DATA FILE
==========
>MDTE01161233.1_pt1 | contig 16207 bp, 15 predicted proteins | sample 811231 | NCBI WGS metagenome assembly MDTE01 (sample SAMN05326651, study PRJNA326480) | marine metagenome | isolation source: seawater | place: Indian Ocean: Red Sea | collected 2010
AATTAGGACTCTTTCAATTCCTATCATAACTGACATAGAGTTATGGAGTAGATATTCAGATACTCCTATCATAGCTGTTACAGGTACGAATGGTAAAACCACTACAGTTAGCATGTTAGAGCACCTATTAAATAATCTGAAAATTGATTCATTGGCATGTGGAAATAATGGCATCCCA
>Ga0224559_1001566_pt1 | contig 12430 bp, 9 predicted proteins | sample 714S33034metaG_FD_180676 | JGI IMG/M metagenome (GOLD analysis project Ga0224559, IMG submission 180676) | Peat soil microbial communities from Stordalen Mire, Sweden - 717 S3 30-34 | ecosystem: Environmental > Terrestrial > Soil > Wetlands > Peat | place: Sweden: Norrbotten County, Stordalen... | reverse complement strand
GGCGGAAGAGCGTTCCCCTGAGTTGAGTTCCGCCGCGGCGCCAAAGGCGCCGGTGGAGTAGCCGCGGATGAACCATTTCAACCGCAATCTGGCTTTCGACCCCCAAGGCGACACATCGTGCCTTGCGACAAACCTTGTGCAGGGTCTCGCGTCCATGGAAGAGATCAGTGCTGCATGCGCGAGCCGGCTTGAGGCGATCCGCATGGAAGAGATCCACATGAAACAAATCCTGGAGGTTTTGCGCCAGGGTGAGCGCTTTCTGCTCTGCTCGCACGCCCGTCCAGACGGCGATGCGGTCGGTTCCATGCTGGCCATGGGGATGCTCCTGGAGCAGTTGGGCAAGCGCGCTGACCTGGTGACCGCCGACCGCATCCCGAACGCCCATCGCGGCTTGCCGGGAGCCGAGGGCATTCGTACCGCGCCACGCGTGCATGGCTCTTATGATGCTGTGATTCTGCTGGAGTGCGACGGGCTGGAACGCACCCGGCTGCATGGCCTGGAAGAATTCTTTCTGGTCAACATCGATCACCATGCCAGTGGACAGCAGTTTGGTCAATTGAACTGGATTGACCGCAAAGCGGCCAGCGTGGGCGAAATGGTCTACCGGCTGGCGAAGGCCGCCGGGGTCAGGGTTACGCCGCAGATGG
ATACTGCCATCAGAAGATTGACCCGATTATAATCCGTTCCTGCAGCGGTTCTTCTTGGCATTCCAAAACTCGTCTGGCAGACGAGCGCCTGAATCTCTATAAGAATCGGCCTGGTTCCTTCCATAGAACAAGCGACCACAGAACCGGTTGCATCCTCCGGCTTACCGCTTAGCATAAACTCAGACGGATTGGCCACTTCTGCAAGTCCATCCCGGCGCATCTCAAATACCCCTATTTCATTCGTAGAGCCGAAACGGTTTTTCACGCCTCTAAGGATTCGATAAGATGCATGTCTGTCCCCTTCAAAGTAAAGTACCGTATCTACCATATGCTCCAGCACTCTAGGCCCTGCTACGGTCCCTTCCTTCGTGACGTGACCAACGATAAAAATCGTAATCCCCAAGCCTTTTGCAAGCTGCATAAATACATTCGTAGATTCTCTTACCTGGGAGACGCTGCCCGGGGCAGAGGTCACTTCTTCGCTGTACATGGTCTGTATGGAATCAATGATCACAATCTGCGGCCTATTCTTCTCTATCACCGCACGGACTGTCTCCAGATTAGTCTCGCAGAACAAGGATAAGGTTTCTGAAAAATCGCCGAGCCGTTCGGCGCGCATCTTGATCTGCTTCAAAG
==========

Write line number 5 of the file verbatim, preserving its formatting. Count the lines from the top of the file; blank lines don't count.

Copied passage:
ATACTGCCATCAGAAGATTGACCCGATTATAATCCGTTCCTGCAGCGGTTCTTCTTGGCATTCCAAAACTCGTCTGGCAGACGAGCGCCTGAATCTCTATAAGAATCGGCCTGGTTCCTTCCATAGAACAAGCGACCACAGAACCGGTTGCATCCTCCGGCTTACCGCTTAGCATAAACTCAGACGGATTGGCCACTTCTGCAAGTCCATCCCGGCGCATCTCAAATACCCCTATTTCATTCGTAGAGCCGAAACGGTTTTTCACGCCTCTAAGGATTCGATAAGATGCATGTCTGTCCCCTTCAAAGTAAAGTACCGTATCTACCATATGCTCCAGCACTCTAGGCCCTGCTACGGTCCCTTCCTTCGTGACGTGACCAACGATAAAAATCGTAATCCCCAAGCCTTTTGCAAGCTGCATAAATACATTCGTAGATTCTCTTACCTGGGAGACGCTGCCCGGGGCAGAGGTCACTTCTTCGCTGTACATGGTCTGTATGGAATCAATGATCACAATCTGCGGCCTATTCTTCTCTATCACCGCACGGACTGTCTCCAGATTAGTCTCGCAGAACAAGGATAAGGTTTCTGAAAAATCGCCGAGCCGTTCGGCGCGCATCTTGATCTGCTTCAAAG